The classic sitcom Seinfeld may rival Shakespeare for the number of neologisms it has given us—“low talker,” “regifting,” and “anti-dentite” among them—and it has also brought us the holiday Festivus and the career of The Original Soupman. But there is still one area of the Seinfeld universe that has yet to come into being: I am still waiting for my coffee table book about coffee tables.
Okay, granted, Alexander Payne published The Coffee Table Coffee Table Book, a collection of a few avant-garde coffee table designs, but it didn’t seem to measure up to the all-encompassing exploration that many of us envisioned Cosmo Kramer producing. It also did not unfold into its own coffee table shape.
The original coffee tables were actually tea tables, developed in the late 18th century in Europe and Britain. These tables were quite a bit higher than the coffee tables we are used to today, and they initially were placed behind the sofa. Human nature being what it is, eventually other items found their way to this new open surface; lamps, books and other amusements.
These early examples evolved into the lower models that made their way to the front of the sofa, although the history of this transition remains unclear. Two possible cultural influences on the Victorians may be the chabudai, a low table found in traditional Japanese homes, and the tables used in tea gardens in the Ottoman Empire.
With the mechanization of manufacturing during the Industrial Revolution, the basic design was standardized to the low and unadorned form we know today. J. Stuart Foote, president of the Imperial Furniture Company, claimed all the credit for inventing the coffee table himself in 1920, and marketed their functionality to Americans with vigor. Some have even theorized that the introduction of television into the average suburban home helped solidify the basic design of these fixtures, the low profile of which could accommodate beverages and TV dinners without obstructing the view of the screen.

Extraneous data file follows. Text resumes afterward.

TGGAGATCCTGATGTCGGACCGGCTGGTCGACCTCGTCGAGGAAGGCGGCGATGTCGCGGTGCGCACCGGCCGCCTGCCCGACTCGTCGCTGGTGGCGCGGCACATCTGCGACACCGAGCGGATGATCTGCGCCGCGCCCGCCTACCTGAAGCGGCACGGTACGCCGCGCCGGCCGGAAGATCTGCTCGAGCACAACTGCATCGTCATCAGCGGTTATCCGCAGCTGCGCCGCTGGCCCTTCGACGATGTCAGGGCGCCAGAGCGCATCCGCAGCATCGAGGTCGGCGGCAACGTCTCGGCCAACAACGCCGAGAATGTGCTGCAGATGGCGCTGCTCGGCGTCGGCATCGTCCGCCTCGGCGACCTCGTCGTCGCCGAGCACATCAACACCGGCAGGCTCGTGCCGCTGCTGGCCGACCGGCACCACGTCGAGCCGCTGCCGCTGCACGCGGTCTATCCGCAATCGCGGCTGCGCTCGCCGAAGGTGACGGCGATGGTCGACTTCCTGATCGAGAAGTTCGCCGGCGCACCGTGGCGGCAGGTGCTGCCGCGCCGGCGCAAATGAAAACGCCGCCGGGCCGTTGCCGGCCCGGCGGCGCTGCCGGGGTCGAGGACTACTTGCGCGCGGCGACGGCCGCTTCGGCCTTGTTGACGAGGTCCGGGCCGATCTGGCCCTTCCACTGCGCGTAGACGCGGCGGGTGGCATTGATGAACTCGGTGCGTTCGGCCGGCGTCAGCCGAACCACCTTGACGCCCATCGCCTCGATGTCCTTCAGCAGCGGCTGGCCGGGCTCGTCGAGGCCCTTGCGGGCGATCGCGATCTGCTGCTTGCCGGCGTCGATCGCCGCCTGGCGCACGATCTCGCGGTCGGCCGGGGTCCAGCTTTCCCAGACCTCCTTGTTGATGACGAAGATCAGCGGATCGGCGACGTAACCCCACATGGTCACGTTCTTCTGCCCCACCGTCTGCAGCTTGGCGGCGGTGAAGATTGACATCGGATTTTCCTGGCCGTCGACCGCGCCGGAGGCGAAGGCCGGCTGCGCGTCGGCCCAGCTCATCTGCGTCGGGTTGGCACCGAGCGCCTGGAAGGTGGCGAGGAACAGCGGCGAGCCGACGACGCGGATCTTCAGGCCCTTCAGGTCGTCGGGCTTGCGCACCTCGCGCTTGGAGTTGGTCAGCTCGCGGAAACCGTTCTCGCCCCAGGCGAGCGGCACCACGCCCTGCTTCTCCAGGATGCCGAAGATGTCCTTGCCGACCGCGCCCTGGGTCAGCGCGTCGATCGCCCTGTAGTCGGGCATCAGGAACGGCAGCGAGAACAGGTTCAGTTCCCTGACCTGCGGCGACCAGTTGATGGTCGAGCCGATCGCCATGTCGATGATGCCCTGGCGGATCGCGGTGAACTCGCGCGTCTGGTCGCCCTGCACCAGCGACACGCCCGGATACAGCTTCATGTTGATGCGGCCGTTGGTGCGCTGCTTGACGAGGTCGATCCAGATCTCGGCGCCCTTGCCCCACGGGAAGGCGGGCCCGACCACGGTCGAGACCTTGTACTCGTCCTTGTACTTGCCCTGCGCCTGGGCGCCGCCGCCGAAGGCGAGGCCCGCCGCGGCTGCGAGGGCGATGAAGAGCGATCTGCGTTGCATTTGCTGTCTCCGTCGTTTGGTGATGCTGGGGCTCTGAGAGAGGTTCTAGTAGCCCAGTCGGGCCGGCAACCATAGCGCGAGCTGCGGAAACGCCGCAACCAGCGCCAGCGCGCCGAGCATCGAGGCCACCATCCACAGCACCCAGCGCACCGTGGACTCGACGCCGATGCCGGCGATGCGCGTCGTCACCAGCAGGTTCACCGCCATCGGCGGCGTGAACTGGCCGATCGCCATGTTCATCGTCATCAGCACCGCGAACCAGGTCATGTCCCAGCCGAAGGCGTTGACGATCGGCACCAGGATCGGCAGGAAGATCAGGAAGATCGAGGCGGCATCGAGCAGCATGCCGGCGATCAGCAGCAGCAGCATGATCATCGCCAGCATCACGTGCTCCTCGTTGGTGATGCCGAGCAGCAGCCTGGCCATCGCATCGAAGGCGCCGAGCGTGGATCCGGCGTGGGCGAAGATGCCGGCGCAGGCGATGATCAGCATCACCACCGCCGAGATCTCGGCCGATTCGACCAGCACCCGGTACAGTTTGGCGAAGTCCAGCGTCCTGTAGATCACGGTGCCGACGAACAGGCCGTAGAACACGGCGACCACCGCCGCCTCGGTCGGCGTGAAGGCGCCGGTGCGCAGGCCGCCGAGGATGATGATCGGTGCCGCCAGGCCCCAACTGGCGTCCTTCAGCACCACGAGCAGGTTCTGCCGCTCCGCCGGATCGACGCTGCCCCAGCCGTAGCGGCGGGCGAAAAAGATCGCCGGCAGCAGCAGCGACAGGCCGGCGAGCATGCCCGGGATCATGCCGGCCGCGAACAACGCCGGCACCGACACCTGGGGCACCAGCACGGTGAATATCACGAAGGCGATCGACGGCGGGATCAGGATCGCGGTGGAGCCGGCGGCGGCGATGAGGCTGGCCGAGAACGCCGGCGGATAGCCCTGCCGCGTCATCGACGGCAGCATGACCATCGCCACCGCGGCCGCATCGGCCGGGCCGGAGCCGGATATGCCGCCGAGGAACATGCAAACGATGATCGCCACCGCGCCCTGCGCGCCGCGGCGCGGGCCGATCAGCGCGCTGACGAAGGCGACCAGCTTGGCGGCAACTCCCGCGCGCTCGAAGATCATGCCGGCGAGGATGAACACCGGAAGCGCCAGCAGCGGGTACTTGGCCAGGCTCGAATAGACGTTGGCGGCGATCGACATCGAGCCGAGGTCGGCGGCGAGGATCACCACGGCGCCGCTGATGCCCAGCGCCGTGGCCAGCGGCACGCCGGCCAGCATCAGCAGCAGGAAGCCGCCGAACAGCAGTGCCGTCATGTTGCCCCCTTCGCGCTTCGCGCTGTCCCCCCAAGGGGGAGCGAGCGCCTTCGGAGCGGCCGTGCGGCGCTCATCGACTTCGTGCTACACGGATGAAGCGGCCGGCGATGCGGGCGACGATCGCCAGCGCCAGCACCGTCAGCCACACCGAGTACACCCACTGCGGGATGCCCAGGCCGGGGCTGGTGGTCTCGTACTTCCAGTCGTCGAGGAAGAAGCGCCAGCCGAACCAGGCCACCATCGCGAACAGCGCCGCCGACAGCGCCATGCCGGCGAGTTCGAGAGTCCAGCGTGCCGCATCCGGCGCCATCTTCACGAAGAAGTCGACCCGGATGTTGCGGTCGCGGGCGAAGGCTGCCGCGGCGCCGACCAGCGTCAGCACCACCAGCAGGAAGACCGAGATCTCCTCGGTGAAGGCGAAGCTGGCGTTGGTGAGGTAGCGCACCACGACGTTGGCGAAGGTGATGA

Every design trend has created its own version of this simple fixture, including the return to a handmade esthetic in the Arts and Crafts movement, the strong geometric shapes of Art Deco, and the industrial-inspired use of glass and steel with purity of form in the Bauhaus movement. Perhaps the simplicity of the form of the coffee table helps give designers greater freedom in their creativity.
The ingenuity of interior designers in more recent times has made the coffee table multifunctional, with shelves and drawers built in underneath for storage. With the individualized artisan movement of today, it’s not uncommon to go online or watch a competitive show about flea market finds and see either coffee tables repurposed into other objects, or other objects repurposed into coffee tables.
In my own home I have a very large, round 19th century table which I found on one of our early antiques expeditions when my wife and I operated a weekend antiques business. In addition to holding drinks, it has served as an expression of my interests and individuality, as it does for many. This semi-private, semi-public surface can hold seasonal decorations, game controls, remotes, family photos, and yes, coffee table books. In my case, I have used it to display my love of antique collectibles, and my coffee table carries an odd assortment of brass items, a candle snuffer, a tea strainer, butter knives, a trivet, a crystal bowl of vintage marbles and, inexplicably, a beautiful newel post glass ball. Vive la différence.
Today the design of the coffee table seems to be returning to its original taller design, with top surfaces that elevate horizontally. Part of this function is to allow access to storage underneath, but part is also to bring one’s laptop up to a comfortable level for typing or video streaming. Ergonomic, surely, but perhaps less condusive to the face-to-face gathering that these tables used to cultivate.
Bill Primavera is a Realtor® associated with William Raveis Real Estate and Founder of Primavera Public Relations, Inc., the longest running public relations agency in Westchester (www.PrimaveraPR.com). His real estate site is www.PrimaveraRealEstate.com, and his blog is www.TheHomeGuru.com. To engage the services of The Home Guru to market your home for sale, call 914-522-2076.